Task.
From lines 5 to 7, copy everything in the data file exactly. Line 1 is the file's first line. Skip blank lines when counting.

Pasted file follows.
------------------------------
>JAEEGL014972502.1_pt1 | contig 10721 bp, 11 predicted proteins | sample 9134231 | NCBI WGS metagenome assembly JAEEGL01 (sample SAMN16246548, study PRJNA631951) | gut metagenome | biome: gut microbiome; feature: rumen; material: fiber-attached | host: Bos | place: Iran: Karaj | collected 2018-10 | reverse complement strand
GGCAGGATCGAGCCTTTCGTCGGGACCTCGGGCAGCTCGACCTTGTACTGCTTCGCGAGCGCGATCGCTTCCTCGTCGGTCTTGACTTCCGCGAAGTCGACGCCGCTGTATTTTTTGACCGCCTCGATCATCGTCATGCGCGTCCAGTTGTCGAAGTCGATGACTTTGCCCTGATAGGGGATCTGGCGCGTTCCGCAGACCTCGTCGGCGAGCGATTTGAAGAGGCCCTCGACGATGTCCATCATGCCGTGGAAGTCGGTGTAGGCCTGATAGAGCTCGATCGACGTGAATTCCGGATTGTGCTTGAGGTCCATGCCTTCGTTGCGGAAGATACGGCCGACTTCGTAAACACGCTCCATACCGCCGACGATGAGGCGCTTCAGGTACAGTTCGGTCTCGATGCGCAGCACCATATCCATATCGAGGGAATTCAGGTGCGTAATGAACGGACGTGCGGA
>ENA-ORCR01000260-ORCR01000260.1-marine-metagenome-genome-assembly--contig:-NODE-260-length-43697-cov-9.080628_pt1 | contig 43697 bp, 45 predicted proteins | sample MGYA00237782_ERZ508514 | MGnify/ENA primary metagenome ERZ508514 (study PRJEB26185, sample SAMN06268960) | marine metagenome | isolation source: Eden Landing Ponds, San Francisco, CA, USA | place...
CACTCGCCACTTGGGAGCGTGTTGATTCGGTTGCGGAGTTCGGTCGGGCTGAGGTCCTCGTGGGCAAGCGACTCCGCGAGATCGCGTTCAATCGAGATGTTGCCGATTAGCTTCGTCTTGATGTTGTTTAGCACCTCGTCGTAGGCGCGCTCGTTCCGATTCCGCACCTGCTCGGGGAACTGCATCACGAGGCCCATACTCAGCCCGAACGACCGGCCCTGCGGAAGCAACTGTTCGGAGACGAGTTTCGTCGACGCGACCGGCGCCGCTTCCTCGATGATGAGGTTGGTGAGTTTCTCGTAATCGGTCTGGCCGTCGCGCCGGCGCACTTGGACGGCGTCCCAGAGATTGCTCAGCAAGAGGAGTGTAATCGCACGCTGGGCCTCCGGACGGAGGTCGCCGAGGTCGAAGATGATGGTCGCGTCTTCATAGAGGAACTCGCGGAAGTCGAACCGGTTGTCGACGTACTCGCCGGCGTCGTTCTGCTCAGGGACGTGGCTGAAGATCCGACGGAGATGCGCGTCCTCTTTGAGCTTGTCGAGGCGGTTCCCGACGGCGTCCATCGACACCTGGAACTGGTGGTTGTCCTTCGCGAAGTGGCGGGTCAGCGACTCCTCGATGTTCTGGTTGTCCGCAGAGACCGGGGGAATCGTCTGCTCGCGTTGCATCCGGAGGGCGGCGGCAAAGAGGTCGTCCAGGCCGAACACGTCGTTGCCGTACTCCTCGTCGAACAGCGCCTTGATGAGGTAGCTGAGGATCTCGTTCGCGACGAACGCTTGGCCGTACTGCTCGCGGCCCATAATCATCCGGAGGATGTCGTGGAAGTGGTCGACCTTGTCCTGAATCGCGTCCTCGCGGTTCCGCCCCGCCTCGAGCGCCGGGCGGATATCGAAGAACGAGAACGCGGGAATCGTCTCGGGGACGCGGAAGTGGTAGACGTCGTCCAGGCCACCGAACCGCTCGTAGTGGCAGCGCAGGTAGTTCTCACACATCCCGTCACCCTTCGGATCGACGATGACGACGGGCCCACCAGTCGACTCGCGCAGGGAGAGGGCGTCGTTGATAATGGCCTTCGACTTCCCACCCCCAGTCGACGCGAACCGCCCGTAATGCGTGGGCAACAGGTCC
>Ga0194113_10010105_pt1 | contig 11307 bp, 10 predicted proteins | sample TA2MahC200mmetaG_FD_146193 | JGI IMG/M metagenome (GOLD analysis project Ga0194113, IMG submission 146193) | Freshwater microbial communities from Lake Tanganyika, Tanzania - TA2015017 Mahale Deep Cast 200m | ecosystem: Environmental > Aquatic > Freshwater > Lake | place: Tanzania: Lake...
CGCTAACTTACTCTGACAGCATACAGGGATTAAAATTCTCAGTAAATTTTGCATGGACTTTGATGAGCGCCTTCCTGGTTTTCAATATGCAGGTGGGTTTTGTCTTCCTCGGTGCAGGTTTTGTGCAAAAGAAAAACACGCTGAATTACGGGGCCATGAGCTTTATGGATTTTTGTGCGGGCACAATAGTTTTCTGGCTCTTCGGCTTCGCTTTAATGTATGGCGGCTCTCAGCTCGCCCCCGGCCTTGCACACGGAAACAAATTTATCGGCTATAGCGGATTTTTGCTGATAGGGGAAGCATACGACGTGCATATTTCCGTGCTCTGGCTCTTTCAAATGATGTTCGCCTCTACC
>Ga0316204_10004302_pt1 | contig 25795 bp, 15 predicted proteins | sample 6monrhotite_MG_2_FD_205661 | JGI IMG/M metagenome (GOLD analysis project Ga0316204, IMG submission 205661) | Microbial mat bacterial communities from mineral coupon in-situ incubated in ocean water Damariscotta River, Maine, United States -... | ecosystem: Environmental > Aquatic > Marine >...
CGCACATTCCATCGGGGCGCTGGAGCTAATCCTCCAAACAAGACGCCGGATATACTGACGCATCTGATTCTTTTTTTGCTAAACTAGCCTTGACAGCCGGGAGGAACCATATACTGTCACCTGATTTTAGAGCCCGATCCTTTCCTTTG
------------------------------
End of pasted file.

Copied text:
>Ga0194113_10010105_pt1 | contig 11307 bp, 10 predicted proteins | sample TA2MahC200mmetaG_FD_146193 | JGI IMG/M metagenome (GOLD analysis project Ga0194113, IMG submission 146193) | Freshwater microbial communities from Lake Tanganyika, Tanzania - TA2015017 Mahale Deep Cast 200m | ecosystem: Environmental > Aquatic > Freshwater > Lake | place: Tanzania: Lake...
CGCTAACTTACTCTGACAGCATACAGGGATTAAAATTCTCAGTAAATTTTGCATGGACTTTGATGAGCGCCTTCCTGGTTTTCAATATGCAGGTGGGTTTTGTCTTCCTCGGTGCAGGTTTTGTGCAAAAGAAAAACACGCTGAATTACGGGGCCATGAGCTTTATGGATTTTTGTGCGGGCACAATAGTTTTCTGGCTCTTCGGCTTCGCTTTAATGTATGGCGGCTCTCAGCTCGCCCCCGGCCTTGCACACGGAAACAAATTTATCGGCTATAGCGGATTTTTGCTGATAGGGGAAGCATACGACGTGCATATTTCCGTGCTCTGGCTCTTTCAAATGATGTTCGCCTCTACC
>Ga0316204_10004302_pt1 | contig 25795 bp, 15 predicted proteins | sample 6monrhotite_MG_2_FD_205661 | JGI IMG/M metagenome (GOLD analysis project Ga0316204, IMG submission 205661) | Microbial mat bacterial communities from mineral coupon in-situ incubated in ocean water Damariscotta River, Maine, United States -... | ecosystem: Environmental > Aquatic > Marine >...